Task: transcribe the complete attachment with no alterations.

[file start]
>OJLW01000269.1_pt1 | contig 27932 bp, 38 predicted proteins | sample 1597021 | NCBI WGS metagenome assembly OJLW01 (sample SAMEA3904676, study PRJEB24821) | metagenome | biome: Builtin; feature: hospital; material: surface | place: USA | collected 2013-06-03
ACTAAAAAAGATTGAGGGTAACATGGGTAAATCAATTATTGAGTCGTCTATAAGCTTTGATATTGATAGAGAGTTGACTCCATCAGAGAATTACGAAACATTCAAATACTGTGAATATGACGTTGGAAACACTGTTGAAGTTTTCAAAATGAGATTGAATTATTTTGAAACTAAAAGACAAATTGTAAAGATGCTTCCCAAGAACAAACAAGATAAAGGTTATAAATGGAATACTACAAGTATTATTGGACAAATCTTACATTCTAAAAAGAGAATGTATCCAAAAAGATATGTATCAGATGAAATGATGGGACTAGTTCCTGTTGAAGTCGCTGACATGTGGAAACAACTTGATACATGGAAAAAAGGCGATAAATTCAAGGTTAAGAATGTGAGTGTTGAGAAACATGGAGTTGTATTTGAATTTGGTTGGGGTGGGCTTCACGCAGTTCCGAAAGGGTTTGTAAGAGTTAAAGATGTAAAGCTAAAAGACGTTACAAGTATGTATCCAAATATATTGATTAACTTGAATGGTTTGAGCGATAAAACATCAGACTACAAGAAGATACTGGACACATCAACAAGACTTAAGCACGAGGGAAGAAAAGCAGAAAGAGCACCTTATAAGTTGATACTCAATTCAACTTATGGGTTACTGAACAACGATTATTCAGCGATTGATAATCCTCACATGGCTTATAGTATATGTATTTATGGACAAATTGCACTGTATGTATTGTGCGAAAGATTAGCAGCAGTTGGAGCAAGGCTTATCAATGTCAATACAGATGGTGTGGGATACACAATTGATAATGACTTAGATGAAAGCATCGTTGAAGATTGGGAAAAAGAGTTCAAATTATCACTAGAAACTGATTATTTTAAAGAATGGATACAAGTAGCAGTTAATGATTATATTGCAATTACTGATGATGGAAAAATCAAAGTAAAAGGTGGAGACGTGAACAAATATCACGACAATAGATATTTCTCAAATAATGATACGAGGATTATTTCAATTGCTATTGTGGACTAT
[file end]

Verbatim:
>OJLW01000269.1_pt1 | contig 27932 bp, 38 predicted proteins | sample 1597021 | NCBI WGS metagenome assembly OJLW01 (sample SAMEA3904676, study PRJEB24821) | metagenome | biome: Builtin; feature: hospital; material: surface | place: USA | collected 2013-06-03
ACTAAAAAAGATTGAGGGTAACATGGGTAAATCAATTATTGAGTCGTCTATAAGCTTTGATATTGATAGAGAGTTGACTCCATCAGAGAATTACGAAACATTCAAATACTGTGAATATGACGTTGGAAACACTGTTGAAGTTTTCAAAATGAGATTGAATTATTTTGAAACTAAAAGACAAATTGTAAAGATGCTTCCCAAGAACAAACAAGATAAAGGTTATAAATGGAATACTACAAGTATTATTGGACAAATCTTACATTCTAAAAAGAGAATGTATCCAAAAAGATATGTATCAGATGAAATGATGGGACTAGTTCCTGTTGAAGTCGCTGACATGTGGAAACAACTTGATACATGGAAAAAAGGCGATAAATTCAAGGTTAAGAATGTGAGTGTTGAGAAACATGGAGTTGTATTTGAATTTGGTTGGGGTGGGCTTCACGCAGTTCCGAAAGGGTTTGTAAGAGTTAAAGATGTAAAGCTAAAAGACGTTACAAGTATGTATCCAAATATATTGATTAACTTGAATGGTTTGAGCGATAAAACATCAGACTACAAGAAGATACTGGACACATCAACAAGACTTAAGCACGAGGGAAGAAAAGCAGAAAGAGCACCTTATAAGTTGATACTCAATTCAACTTATGGGTTACTGAACAACGATTATTCAGCGATTGATAATCCTCACATGGCTTATAGTATATGTATTTATGGACAAATTGCACTGTATGTATTGTGCGAAAGATTAGCAGCAGTTGGAGCAAGGCTTATCAATGTCAATACAGATGGTGTGGGATACACAATTGATAATGACTTAGATGAAAGCATCGTTGAAGATTGGGAAAAAGAGTTCAAATTATCACTAGAAACTGATTATTTTAAAGAATGGATACAAGTAGCAGTTAATGATTATATTGCAATTACTGATGATGGAAAAATCAAAGTAAAAGGTGGAGACGTGAACAAATATCACGACAATAGATATTTCTCAAATAATGATACGAGGATTATTTCAATTGCTATTGTGGACTAT